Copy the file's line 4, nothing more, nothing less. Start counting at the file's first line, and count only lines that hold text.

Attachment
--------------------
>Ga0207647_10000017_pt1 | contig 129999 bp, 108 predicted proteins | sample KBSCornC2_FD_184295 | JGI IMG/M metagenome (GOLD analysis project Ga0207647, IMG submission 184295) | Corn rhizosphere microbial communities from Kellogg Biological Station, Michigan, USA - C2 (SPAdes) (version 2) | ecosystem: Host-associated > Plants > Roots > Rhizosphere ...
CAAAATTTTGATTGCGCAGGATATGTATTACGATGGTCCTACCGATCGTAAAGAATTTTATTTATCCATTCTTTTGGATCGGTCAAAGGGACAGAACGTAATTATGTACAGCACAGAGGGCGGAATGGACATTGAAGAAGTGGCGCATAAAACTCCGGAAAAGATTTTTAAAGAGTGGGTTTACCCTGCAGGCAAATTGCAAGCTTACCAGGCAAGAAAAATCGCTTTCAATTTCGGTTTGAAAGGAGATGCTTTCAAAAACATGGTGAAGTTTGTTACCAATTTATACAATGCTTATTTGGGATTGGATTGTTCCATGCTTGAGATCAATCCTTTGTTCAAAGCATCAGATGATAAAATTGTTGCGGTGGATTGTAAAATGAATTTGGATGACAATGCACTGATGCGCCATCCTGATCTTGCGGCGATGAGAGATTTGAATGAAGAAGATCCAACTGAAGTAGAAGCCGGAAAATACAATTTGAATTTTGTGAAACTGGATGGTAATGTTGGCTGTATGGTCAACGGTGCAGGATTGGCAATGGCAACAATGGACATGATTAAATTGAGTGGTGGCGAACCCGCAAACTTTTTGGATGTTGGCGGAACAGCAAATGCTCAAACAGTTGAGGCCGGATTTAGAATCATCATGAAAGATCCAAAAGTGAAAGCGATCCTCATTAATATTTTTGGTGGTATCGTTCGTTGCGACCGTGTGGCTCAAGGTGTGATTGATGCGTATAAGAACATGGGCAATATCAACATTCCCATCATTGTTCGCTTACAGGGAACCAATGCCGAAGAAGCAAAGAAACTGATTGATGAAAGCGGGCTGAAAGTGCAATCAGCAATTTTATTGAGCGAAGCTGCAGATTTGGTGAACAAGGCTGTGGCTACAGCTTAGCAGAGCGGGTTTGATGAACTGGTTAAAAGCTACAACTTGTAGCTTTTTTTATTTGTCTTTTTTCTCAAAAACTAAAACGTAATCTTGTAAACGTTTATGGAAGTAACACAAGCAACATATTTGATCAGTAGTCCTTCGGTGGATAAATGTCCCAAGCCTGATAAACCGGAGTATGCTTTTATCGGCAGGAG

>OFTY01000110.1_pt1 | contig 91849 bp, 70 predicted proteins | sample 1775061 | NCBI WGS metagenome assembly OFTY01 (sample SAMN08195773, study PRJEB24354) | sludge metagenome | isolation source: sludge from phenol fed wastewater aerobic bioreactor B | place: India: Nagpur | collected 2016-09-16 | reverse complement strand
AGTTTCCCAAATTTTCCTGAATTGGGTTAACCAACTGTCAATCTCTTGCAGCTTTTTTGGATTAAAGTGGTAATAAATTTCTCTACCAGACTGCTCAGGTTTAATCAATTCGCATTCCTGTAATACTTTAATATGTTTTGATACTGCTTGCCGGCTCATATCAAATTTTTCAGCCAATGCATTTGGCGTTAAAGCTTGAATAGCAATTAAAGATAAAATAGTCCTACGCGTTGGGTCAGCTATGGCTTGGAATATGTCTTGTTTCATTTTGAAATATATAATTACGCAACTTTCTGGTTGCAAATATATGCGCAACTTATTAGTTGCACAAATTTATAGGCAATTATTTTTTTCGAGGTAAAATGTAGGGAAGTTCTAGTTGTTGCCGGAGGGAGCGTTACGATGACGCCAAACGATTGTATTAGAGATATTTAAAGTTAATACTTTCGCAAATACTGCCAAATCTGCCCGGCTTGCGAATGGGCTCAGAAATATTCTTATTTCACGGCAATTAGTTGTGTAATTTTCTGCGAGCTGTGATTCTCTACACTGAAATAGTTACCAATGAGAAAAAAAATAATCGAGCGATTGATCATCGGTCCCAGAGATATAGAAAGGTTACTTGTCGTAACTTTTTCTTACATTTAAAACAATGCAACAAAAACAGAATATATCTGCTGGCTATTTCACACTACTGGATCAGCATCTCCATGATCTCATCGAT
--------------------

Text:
AGTTTCCCAAATTTTCCTGAATTGGGTTAACCAACTGTCAATCTCTTGCAGCTTTTTTGGATTAAAGTGGTAATAAATTTCTCTACCAGACTGCTCAGGTTTAATCAATTCGCATTCCTGTAATACTTTAATATGTTTTGATACTGCTTGCCGGCTCATATCAAATTTTTCAGCCAATGCATTTGGCGTTAAAGCTTGAATAGCAATTAAAGATAAAATAGTCCTACGCGTTGGGTCAGCTATGGCTTGGAATATGTCTTGTTTCATTTTGAAATATATAATTACGCAACTTTCTGGTTGCAAATATATGCGCAACTTATTAGTTGCACAAATTTATAGGCAATTATTTTTTTCGAGGTAAAATGTAGGGAAGTTCTAGTTGTTGCCGGAGGGAGCGTTACGATGACGCCAAACGATTGTATTAGAGATATTTAAAGTTAATACTTTCGCAAATACTGCCAAATCTGCCCGGCTTGCGAATGGGCTCAGAAATATTCTTATTTCACGGCAATTAGTTGTGTAATTTTCTGCGAGCTGTGATTCTCTACACTGAAATAGTTACCAATGAGAAAAAAAATAATCGAGCGATTGATCATCGGTCCCAGAGATATAGAAAGGTTACTTGTCGTAACTTTTTCTTACATTTAAAACAATGCAACAAAAACAGAATATATCTGCTGGCTATTTCACACTACTGGATCAGCATCTCCATGATCTCATCGAT